Eventually, I regather, realign and press on. I'm much more adept with my duck diving. I can spot the on coming traffic more readily and take earlier action to avoid or deflect the uncontrollable instances of those ahead of me choosing to take their shot and come straight towards me. They're not aiming at me, they;re taking their shot. They've waited, they've been through the same waves as I have. They've earned the right.
And now, as I break through into the calmer swell, hanging out the back of the onslaught, I take a moment to catch my breath. My shoulders ache from the paddling. I need some time. Time I now have.
Watching the horizon, I have a picture of my wave still in my mind from the moment I set foot into the water. Even through all of the turmoil and tribulations, it's still there. And now I wait.
The first wave of the new set gets me excited. I paddle hard as it approaches, keen to jump straight on and ride it all the way back to shore. I forgotten the battle that I had to get out here in an instant and all I can think of is how I'll paddle hard for 10 seconds, rise triumphantly to my feet, gather speed as my board and I descend the face of the wave before leaning onto the right edge of the board and carving back up the face to the crest.
I'm still paddling hard as the wave rolls quietly underneath, not enough to even think about grabbing me and the board and taking us forward. I stop paddling, cuss myself of the naive over exuberance, turn and reclaim the distance I'd just lost out of pure innocent excitement.
There's quite a few more instances of misjudged, misaligned, frustration-driven attempts to catch otherwise seemingly suitable waves but for whatever reason, weren't the one. Some would pick me up enough to get a quick thrill, others continued to roll innocuously underneath the board.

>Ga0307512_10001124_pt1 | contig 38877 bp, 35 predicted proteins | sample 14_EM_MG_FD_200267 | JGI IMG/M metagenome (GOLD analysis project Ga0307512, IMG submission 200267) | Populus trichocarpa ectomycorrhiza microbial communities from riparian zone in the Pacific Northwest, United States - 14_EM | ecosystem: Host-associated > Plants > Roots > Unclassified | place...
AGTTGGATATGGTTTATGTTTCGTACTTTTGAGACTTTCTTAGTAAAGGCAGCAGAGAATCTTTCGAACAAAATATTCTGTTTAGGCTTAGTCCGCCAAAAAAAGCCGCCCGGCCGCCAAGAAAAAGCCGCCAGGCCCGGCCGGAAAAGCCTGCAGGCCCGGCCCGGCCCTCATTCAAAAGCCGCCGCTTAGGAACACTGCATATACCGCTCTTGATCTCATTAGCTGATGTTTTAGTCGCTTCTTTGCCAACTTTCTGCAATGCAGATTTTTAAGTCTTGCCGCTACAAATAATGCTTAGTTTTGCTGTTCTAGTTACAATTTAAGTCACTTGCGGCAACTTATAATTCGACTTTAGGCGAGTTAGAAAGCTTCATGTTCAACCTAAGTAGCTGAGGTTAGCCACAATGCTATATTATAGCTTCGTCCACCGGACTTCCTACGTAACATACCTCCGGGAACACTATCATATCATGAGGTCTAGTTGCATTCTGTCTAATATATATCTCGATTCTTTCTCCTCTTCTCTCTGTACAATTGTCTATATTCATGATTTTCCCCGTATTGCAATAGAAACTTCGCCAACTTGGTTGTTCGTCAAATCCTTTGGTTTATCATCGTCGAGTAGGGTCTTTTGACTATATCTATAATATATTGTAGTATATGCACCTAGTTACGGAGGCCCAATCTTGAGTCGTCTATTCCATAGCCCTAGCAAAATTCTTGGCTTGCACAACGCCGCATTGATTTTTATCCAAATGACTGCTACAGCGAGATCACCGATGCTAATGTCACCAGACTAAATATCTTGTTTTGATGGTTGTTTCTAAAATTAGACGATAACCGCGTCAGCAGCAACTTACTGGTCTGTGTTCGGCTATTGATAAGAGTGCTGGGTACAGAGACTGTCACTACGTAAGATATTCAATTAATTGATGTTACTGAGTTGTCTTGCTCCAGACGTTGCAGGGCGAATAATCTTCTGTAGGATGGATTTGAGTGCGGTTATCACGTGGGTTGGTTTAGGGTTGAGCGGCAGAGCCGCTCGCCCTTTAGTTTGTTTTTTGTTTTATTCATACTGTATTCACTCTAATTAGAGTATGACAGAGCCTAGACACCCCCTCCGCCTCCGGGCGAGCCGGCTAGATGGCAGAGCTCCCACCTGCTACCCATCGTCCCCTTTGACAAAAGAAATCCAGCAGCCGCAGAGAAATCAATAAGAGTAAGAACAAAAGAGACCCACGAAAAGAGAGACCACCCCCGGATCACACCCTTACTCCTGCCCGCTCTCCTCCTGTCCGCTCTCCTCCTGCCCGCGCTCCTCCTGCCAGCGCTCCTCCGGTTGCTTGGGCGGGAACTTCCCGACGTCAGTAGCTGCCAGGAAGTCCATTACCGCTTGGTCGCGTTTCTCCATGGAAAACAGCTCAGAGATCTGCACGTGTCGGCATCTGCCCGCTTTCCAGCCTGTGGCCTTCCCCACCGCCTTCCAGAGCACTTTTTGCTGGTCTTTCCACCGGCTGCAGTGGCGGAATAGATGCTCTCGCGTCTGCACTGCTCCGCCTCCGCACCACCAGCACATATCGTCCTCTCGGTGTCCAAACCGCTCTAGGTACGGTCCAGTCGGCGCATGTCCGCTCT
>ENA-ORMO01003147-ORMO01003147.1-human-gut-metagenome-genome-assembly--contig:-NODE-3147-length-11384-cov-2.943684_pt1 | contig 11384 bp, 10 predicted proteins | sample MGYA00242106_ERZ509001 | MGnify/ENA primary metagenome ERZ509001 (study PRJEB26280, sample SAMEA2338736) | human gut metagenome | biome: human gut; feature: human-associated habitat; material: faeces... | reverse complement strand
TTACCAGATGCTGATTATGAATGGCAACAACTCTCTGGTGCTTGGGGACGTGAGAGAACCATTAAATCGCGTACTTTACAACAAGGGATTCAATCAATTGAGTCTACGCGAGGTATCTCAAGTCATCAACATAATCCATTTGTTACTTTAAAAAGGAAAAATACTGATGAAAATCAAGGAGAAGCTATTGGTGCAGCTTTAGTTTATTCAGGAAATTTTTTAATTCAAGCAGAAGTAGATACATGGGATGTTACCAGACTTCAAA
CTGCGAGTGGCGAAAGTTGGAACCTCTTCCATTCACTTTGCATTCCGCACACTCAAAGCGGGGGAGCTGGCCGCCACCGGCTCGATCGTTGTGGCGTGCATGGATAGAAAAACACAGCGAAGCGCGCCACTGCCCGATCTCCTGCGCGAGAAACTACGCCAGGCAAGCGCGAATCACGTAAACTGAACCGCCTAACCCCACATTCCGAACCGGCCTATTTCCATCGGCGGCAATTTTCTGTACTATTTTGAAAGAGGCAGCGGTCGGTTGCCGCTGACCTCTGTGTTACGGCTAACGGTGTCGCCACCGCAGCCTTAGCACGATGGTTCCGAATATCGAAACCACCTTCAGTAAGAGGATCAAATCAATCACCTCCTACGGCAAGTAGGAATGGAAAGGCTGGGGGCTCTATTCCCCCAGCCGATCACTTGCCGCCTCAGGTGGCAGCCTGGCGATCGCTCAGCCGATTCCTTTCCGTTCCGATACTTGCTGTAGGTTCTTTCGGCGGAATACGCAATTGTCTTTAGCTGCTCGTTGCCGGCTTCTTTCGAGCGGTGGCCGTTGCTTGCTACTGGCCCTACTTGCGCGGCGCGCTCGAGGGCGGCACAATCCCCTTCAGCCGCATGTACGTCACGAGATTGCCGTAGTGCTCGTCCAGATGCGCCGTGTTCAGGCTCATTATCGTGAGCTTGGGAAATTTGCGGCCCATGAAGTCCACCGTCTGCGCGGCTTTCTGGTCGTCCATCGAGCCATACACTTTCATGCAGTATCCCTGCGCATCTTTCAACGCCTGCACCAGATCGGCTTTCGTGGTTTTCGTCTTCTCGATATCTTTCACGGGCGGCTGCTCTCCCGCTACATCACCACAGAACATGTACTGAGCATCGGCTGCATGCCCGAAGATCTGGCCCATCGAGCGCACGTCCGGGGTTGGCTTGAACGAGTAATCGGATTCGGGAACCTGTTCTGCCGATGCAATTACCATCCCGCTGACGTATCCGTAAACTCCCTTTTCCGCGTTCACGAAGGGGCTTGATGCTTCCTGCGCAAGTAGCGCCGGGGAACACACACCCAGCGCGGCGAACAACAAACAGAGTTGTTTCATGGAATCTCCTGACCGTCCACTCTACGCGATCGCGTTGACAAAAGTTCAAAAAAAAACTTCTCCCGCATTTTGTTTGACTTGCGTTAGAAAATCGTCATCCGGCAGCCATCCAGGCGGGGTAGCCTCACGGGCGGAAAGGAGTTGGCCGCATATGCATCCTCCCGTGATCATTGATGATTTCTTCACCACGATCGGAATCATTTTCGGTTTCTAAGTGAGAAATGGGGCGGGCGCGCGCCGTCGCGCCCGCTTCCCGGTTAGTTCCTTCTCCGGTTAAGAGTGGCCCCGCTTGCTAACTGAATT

And then, after all the waiting, the failed attempts. It's here. It's really here. This is it, this is the one.
Everyone else around me is getting excited, they sense it too. The change in expectations is palpable. Readiness in unison and boards turn, bodies lie flat and assume attack positions. Peering over shoulders, the wave forms perfectly behind us and we start to paddle. We're jostling a little, trying to get our right of passage, the etiquette of the wave in place early to avoid conflict. For others, no matter. This is an opportunity not to be missed.
I start to paddle hard, my shoulders feel strong and I quickly gather speed. The adrenalin is overcoming the fatigue of all the earlier attempts. All the pieces are in place, these are the perfect conditions - the perfect wave, I have it all planned out. I'd rehearsed it over and over in my head. This is my time, my wave, my destiny. No one was getting in my way.
Just as I start to get gathered up by the wave, I feel the leash gather around my ankle. It feels awkward, but I think I can still carry on. I'm on the wave, now's the time to stand up and be counted.
The damn leash is not only wrapped around my ankle, it's caught on my board fin. I can't stand up. I'm half up, I'm off balance. I'm holding the board one foot is up, the other off the back of the board, flailing mercilessly behind. I'm off balance, but the sheer perfectness of the wave takes me on, gathering speed as I battle in ungainly majesty to stay on the wave. But, I'm doing it. I'm still here. I look a sight, but I'm heading towards the shore. I've got one leg tied up, I'm off balance, but I'm riding the wave.
It's hard, but the velocity and raw power of the wave takes me on. And on.
I must look frickin' ridiculous.
As the wave finally comes to a rest, I gather myself, untangle my foot from the lead, unstrap myself and raise the board up under my arm. I walk from the water, tired, excited, thankful but somehow unfulfilled. It could have been better. I can improve.
Just then, the wind picks up. A gust of unnatural energy blasts through. The cute blonde who is trying to elegantly and swiftly change her swimsuit under a careful placed towel comes a cropper, as the towel blows away down the beach leaving her exposed and embarrassed. I smile and walk on, thinking about the next wave I want to catch and how next time, it could be even better than the last.